From Bill Bonner, Chairman, Bonner & Partners:
WATERFORD, Ireland – You go for a nice picnic on the slopes of Vesuvius… You spread out your tablecloth. You open your picnic hamper. You prepare for a relaxing afternoon in the warm October sun.
And then someone comes running down the mountain, warning that the volcano is going to blow up. You pack up your sausages and put a cork in the wine bottle… and rush to the car and drive away. Better to be safe than sorry.
And then? Nothing happens.
Most of the time, you can safely ignore the nervous nellies and prophetic Cassandras. (According to legend, Apollo gave Cassandra the gift of prophecy. When she refused him, he spat into her mouth so she would never be believed.)
But sometimes the worrywarts are right…
A Financial Reckoning
For the last 16 years, we’ve been writing a daily e-letter – first the Daily Reckoning and now the Diary.
We saw the collapse of the dot-com bubble coming and warned readers. Most didn’t want to hear it; they were making good money in the stock market. It was a “new era.” And they didn’t want it to end.
But the Nasdaq collapsed in 2000… and didn’t recover until 15 years later.
We believed at the time that the U.S. economy would follow Japan into a long, slow slump. With Addison Wiggin, we wrote a book about it, Financial Reckoning Day: Surviving the Soft Depression of the 21st Century.
“Don’t fight the Fed,” is one of the old-timers’ rules on Wall Street. We understand the principle. You don’t fight the Fed because the Fed has more ammunition than you have.
But when we were writing Financial Reckoning Day, we never imagined that the Fed could create an entire fantasy economy based on completely unnatural signals and grotesque manipulations.
That is the economy of the 21st century. It is an economy in which the old rules of supply and demand… value and price… up and down… have to be viewed through the distorted light of central bank intervention.
When the price of new money – as set by the Fed to its best customers – is almost zero, who knows what other things are worth?
A Crooked Casino
We expected investors to be as appalled as we were.
We thought they would look through the Fed’s distortions… turn up their noses… and close their brokerage accounts.
After all, who would want to pay a high price for an asset whose value depends entirely on central bank manipulation?
Instead of closing their accounts, people piled into the market like gamblers into a crooked casino. They all know the games are fixed. And they all expected to be winners.
In response to the bursting of the dot-com bubble and the mini-recession that followed in 2001, Alan Greenspan cut short-term rates and inflated another bubble – this time in housing and mortgage finance.
The financial industry amplified the Greenspan “put” and made hundreds of billions of dollars on the flimflam trade. And the housing bubble grew so large that all of Wall Street became over-stretched, undercapitalized, and out-of-control.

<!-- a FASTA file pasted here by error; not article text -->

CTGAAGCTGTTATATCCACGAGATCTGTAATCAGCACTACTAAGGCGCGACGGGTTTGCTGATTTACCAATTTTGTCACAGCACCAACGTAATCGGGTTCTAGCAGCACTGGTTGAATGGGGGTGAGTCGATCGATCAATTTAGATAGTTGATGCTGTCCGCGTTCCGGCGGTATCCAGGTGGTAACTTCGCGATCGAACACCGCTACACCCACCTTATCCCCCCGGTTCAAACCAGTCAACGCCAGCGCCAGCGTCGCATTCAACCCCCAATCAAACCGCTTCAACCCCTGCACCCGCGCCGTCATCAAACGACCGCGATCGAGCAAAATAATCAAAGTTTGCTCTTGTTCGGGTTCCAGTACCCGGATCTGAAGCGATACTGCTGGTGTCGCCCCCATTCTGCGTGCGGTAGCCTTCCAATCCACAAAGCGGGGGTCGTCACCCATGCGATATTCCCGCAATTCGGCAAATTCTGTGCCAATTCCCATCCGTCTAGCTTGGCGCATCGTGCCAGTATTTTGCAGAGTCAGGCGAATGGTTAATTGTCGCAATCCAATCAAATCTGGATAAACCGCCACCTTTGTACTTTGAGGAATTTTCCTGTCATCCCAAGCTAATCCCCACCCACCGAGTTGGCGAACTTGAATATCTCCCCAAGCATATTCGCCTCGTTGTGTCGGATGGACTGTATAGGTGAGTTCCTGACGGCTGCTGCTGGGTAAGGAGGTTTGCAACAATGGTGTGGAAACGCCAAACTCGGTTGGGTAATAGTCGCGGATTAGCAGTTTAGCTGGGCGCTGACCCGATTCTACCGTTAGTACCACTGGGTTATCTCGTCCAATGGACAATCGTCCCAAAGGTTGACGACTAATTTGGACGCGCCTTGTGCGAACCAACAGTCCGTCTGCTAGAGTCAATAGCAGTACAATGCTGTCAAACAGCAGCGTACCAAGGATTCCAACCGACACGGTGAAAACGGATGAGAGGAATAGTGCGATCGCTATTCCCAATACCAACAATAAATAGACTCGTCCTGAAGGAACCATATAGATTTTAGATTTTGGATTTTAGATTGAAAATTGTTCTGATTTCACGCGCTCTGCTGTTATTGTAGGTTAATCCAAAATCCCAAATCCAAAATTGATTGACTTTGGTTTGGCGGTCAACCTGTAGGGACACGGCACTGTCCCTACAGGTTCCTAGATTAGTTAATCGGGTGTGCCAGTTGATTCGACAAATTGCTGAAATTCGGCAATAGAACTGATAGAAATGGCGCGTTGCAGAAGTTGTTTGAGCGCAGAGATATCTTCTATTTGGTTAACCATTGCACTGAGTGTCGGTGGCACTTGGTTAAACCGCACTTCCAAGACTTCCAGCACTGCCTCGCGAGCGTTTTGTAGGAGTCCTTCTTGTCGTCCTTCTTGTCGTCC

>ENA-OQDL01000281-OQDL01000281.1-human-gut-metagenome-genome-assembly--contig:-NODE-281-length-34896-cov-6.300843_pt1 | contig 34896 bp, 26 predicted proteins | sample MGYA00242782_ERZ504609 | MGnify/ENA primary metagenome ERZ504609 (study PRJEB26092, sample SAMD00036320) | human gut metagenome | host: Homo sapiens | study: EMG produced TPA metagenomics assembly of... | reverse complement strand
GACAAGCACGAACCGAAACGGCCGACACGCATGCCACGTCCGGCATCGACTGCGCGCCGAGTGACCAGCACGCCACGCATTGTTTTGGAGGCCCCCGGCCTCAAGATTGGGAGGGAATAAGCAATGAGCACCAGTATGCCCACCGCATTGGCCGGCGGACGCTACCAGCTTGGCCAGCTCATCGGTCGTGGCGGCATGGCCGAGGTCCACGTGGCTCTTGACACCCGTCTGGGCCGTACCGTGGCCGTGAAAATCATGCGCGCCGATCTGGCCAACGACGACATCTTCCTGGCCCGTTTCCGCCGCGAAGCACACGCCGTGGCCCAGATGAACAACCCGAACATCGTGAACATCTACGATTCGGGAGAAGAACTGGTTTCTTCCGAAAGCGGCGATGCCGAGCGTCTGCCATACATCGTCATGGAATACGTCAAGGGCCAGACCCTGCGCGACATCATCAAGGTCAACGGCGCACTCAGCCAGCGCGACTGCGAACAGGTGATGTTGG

It was then that we warned readers again. Specifically, we suggested: Sell your expensive house in California; buy a cheap house in Arkansas.
The advice was a little fanciful, but the point was clear. As George W. Bush might have put it: “This sucker’s going to blow up!”
Central Banks’ Dumbest Fraud
As it happened, the Vesuvius of mortgage debt exploded in 2008.
Roughly half of America’s stock market wealth disappeared in about six months. Millions of homeowners sank “underwater.” And just about every major bank on Wall Street would have – and should have – been flattened had it not been for the feds’ bailouts.
Again, using another GWB turn of phrase, we “misunderestimated” the power of chicanery, treachery, and fraud.
Now, it was incoming Fed chief Ben Bernanke on the case – cutting rates to near zero and claiming that the world as we knew it would vanish unless Congress gave the cronies $700 billion.
He was right, of course. The screwy world that the feds had created – funded by ultra-cheap credit – was getting what it deserved, good and hard. Humpty Dumpty had fallen off the wall.
We believed that all the king’s horses and all the king’s men would not be able to get Humpty back together again.
We were wrong. The king’s men came out with ZIRP (zero-interest-rate policy) and QE. The Humpty Dumpty stock market floated higher than ever. And the announcement last week from Mario Draghi at the European Central Bank that more euro QE was in the cards pushed him up an inch more.
Investors are aware that the market is manipulated… and it doesn’t seem to worry them. They don’t fight the Fed; they sit down at the table with it.
They play the game. And so far, they have done well.
And now… here’s the headline from the Wall Street Journal: “Fed Strives for Clear Signal on Interest Rates”
This is the latest – and in some ways the dumbest – of central bank frauds. Now, the Fed is under the leadership of Janet Yellen. And she believes in “forward guidance.”
She believes she can decide in advance what interest-rate policy the Fed should follow in the future and let investors know in advance what that policy will be. That way, they can plan intelligently.
She will signal that, soon, the central bank will begin the long return to “normalcy.” Don’t believe it. The entire system depends on abnormalcy.
It depends on more mischief from the central banks: ZIRP; QE; and as already practiced in Switzerland, Sweden, and Denmark, NIRP (negative-interest-rate policy).
Once again, we hear the grumbling of the volcano… and the smoke rising.
Crux note: Bill believes that millions of Americans are picnicking on the slopes of Vesuvius right now. But it’s not a stock market crash… or trouble in the bond market… that he sees coming. It’s a threat so big that it could cut us off from basic things that we depend on every day: ATMs, credit cards, and more.
To access Bill’s special presentation on the coming threat… and how you can prepare… Read on here.